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Gates Plans to Brief Bush on Iraq Trip Findings This Weekend

By Kathleen T. Rhem
American Forces Press Service

BAGHDAD, Dec. 22, 2006 – Defense Secretary Robert M. Gates, on the last day of three-day visit to Iraq, said he would report his findings from this trip to President Bush as early as this weekend.

Click photo for screen-resolution image
Defense Secretary Robert M. Gates responds to a question as Marine Gen. Peter Pace, chairman of the Joint Chiefs of Staff, and Army Gen. George W. Casey Jr., commander of Multinational Force Iraq, look on, during a Dec. 22 news conference in Baghdad. Photo by Cherie A. Thurlby
  

(Click photo for screen-resolution image);high-resolution image available.

"I do expect to give a report to the president on what I've learned and my perceptions," Gates said in a news conference here today.

Gates largely spent the three days in meetings with U.S. generals and diplomats, and with high-ranking members of the Iraqi government, including President Jalal Talibani and Prime Minister Nouri al-Maliki. U.S. leaders with whom Gates met included Ambassador Zalmay Khalilzad; Army Gen. John Abizaid, chief of U.S. Central Command; and Army Gen. George W. Casey Jr., commander of Multinational Forces Iraq.

"I appreciate the openness and candor that I have received from everyone," Gates said.

Discussions focused on ways the United States can help the Iraqi government succeed in stemming violence from militias and terrorist groups, as well as sectarian violence most heavily felt in Baghdad.

"The situation here in Baghdad obviously is difficult," Gates said. "I've asked General Casey in the coming days to follow up with the prime minister and the Iraqi military leaders to make specific recommendations on how to improve the security situation here. Clearly, success will only be achieved by a joint effort with Iraqis taking the lead."

Despite the violence, Gates said he was encouraged by the conviction of the Iraqi leaders with whom he met.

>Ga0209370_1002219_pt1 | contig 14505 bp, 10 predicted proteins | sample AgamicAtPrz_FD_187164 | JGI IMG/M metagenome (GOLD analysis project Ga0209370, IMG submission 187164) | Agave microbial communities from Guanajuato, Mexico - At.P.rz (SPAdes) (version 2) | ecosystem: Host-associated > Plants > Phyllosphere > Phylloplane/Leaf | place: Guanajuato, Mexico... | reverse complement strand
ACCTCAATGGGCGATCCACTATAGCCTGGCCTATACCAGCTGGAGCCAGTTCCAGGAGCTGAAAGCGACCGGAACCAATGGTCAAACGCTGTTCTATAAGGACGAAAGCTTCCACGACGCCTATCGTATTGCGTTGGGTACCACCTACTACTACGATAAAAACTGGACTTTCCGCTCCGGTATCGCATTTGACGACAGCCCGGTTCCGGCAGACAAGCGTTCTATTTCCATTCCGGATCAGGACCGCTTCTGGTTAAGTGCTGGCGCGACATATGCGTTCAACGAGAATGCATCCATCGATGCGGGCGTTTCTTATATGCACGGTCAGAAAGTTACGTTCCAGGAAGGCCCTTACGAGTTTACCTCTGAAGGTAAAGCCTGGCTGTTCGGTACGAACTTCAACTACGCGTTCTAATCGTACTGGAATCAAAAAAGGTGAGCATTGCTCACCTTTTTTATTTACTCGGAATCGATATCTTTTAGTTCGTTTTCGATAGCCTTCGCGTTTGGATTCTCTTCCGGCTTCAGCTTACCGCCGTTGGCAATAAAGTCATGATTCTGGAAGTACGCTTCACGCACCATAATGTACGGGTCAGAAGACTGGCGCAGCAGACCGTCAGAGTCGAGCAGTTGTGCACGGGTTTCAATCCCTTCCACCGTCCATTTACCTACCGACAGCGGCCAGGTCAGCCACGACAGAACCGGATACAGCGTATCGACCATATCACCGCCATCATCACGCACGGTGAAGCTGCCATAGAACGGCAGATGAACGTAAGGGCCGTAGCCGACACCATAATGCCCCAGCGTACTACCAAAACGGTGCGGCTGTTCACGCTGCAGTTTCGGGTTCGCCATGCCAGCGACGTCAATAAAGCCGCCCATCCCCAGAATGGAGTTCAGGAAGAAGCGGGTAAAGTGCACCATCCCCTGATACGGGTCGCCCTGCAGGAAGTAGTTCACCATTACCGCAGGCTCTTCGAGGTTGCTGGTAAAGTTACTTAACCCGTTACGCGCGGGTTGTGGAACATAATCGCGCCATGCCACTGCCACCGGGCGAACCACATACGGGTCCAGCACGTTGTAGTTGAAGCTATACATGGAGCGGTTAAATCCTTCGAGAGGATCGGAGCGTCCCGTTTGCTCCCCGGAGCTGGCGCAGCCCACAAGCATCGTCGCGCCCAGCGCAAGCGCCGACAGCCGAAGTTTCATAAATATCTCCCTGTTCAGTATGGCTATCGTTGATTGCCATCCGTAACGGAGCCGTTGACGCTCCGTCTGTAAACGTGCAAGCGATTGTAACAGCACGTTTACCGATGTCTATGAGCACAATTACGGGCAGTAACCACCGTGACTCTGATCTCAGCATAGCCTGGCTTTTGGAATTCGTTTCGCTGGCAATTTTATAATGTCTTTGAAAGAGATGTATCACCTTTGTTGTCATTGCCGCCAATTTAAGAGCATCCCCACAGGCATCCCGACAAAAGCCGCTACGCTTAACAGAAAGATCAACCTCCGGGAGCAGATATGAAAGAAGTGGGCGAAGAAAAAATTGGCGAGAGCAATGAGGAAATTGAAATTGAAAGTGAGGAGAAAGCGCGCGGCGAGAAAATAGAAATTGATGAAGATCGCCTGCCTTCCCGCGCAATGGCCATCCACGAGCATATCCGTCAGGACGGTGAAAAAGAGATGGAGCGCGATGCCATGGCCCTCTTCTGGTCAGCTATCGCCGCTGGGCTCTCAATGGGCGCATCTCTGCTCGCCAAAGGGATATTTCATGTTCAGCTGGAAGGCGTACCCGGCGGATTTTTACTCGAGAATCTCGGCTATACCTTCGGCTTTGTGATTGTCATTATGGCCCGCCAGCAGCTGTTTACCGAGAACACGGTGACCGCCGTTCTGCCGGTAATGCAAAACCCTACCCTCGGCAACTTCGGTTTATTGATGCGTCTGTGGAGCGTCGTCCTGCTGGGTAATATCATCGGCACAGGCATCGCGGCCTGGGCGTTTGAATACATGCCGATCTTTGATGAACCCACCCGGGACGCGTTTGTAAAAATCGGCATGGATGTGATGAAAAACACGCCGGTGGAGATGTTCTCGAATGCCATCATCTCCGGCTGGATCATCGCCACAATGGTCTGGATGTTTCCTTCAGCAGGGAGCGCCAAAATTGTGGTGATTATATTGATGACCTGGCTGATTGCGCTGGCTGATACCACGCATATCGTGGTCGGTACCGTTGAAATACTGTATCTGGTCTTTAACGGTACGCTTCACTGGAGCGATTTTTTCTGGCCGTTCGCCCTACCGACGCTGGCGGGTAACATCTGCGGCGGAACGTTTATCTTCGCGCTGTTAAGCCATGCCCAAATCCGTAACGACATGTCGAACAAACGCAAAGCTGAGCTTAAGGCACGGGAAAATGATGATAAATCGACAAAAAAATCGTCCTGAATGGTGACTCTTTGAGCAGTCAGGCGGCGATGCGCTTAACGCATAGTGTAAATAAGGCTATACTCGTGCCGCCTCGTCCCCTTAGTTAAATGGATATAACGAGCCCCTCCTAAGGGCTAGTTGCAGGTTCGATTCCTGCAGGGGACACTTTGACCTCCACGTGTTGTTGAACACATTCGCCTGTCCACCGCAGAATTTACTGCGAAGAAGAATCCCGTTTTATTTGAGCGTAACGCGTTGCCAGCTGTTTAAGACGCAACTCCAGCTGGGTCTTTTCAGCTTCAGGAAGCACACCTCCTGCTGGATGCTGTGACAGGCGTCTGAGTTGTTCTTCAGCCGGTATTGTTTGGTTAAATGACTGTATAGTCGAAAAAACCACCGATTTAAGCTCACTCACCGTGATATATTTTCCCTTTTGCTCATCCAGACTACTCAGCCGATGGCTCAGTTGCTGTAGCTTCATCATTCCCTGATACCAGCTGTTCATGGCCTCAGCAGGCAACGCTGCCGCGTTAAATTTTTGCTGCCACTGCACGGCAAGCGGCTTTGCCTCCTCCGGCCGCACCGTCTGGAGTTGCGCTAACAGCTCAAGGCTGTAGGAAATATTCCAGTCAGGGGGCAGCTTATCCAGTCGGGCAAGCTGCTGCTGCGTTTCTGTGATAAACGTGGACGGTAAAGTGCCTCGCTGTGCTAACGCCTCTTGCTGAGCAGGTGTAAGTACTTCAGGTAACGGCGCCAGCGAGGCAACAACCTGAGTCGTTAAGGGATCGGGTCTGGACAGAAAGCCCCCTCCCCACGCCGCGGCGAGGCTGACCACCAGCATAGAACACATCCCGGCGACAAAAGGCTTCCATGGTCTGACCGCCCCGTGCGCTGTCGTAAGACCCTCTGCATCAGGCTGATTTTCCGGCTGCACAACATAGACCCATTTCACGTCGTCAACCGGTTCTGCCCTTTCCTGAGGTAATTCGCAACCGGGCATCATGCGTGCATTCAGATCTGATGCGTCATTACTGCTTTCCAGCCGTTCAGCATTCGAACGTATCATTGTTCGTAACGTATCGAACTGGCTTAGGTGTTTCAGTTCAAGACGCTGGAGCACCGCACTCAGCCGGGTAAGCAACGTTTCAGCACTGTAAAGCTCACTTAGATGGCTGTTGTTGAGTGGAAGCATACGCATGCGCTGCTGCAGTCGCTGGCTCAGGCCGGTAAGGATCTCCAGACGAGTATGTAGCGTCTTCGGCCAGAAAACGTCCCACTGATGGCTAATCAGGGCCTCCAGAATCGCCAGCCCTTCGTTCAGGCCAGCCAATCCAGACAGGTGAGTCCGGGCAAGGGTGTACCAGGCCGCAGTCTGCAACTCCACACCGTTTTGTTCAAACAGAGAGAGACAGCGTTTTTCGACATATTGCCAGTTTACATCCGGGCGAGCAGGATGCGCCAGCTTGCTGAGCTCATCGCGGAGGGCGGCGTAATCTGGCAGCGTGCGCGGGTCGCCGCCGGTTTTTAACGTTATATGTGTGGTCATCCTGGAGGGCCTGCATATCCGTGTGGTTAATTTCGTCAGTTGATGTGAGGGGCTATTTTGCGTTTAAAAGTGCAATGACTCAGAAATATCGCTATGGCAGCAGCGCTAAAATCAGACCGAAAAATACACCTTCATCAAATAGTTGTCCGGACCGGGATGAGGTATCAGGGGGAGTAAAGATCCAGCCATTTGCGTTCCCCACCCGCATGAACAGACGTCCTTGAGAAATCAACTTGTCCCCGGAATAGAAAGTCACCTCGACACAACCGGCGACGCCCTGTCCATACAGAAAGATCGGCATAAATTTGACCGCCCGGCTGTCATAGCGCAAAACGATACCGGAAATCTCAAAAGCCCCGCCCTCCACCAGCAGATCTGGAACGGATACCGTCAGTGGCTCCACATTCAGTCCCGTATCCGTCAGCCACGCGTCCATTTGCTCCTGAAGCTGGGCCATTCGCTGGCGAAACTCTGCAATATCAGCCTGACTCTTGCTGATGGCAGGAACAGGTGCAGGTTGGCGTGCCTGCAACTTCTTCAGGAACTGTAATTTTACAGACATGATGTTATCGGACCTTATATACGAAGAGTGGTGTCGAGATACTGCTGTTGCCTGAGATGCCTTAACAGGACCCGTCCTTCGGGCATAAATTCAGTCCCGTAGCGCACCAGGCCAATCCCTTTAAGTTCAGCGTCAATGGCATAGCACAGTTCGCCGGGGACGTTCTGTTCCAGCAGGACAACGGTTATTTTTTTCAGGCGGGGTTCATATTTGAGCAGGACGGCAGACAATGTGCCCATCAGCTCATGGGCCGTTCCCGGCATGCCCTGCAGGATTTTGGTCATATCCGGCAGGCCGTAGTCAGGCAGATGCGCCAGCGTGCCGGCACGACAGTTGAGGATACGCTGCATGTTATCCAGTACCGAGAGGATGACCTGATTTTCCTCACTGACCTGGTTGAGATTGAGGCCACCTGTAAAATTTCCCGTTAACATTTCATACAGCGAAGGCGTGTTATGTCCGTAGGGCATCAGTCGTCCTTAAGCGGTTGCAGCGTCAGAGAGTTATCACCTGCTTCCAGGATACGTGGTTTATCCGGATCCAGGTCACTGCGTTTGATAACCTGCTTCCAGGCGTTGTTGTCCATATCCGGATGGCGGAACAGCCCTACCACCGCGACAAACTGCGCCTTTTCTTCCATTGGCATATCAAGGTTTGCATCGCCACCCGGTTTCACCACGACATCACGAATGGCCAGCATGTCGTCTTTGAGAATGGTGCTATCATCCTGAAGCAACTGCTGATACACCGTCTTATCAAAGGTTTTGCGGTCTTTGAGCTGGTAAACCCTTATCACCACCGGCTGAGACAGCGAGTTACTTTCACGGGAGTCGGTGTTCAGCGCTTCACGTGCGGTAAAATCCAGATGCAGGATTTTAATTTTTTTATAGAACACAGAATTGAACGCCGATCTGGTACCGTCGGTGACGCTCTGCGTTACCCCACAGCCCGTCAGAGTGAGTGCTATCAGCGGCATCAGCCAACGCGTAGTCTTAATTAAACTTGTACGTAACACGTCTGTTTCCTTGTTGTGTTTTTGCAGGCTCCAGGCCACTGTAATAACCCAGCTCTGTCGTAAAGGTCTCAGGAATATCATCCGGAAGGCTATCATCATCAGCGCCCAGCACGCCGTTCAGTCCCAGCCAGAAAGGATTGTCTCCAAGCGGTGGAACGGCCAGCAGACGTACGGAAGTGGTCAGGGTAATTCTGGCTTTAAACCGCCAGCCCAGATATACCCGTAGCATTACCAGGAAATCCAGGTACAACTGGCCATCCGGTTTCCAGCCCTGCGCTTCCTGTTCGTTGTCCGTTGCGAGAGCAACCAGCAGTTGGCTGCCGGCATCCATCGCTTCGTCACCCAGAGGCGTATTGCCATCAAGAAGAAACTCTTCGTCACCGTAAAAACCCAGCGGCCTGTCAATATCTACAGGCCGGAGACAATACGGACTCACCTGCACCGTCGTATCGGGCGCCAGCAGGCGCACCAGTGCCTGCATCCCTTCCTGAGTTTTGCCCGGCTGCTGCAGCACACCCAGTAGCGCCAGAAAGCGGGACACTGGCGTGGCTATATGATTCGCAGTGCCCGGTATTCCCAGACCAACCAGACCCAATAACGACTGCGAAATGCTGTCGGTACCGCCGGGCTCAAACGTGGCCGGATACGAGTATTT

"One of the things that clearly impressed me … is, it seems to me, a much greater degree of on the part of the Iraqis

Gates said he was impressed by the Iraqis' "confidence, sophistication and understanding … of what needs to be done, as well as their real determination to play a role and to take a leadership role in dealing with some of these security problems and then economic reconstruction."

The secretary, who was sworn in earlier this week, last visited Iraq earlier this year as a member of the Iraq Study Group that proposed recommendations on the way forward in Iraq to President Bush and the U.S. Congress on Dec. 6. He said the Iraqis' determination to solve their own problems "seems to me to be significantly advanced since I was here a couple of months ago."

Media reports have been dominated by speculation that the United States is considering "surging" additional troops into Iraq to quell increasing violence. Gates discussed the matter with U.S. leaders here and with servicemembers in a breakfast meeting yesterday, but would not get into specifics with reporters.

He said President Bush will make any such decision based on recommendations from commanders in the field. Gates said he did not discuss the possibility of more troops with the Iraqi leaders on this visit, adding that Casey will be discussing military options with his Iraqi counterparts in coming days.

"We've talked with the Iraqis about the best path forward, in terms of improving the security situation here in Baghdad. I think we have a broad strategic agreement between the Iraqi military and Iraqi government, and our military. Clearly, there are more discussions that need to take place in Washington and more specific recommendations," Gates said.

Many Americans don't understand how dire the situation inside Iraq was under Saddam Hussein's dictatorship and how badly the country's infrastructure had deteriorated -- along with the will of the people to take initiative to improve their own situations, Gates said.

"I think one thing that may be missing here is a sense of perspective," he said. "This is a country that went through 35 years of rule under Saddam, eight years of war with Iran, the first Gulf War, 12 years of sanctions.

"It was a country that was ruled by fear," Gates said. "Having people act on their own initiative, having people take responsibility for their actions -- these are new things in Iraq, perhaps in the whole history of the country. And the notion that it might have taken a little longer than most Americans might have expected strikes me as not surprising."

Still, he added, he believes the Iraqi leaders understand what must be done.

"(Based on) what I have seen, in terms of my conversations with the minister of the interior and the minister of defense, I think these are people who take their responsibilities seriously. I think they are eager to take the lead. They understand they have to take responsibility for their own country," Gates said.

Gates was to have visited Mosul before returning to Washington, but bad weather prevented that side trip.

"I'm sorry I wasn't able to travel to Mosul today to see first-hand the situation there," he said. "The Iraqis, working together with our military, have led to success in that area. And, as Iraqis take more responsibility there, the U.S. presence will diminish."

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Biographies:
Robert M. Gates

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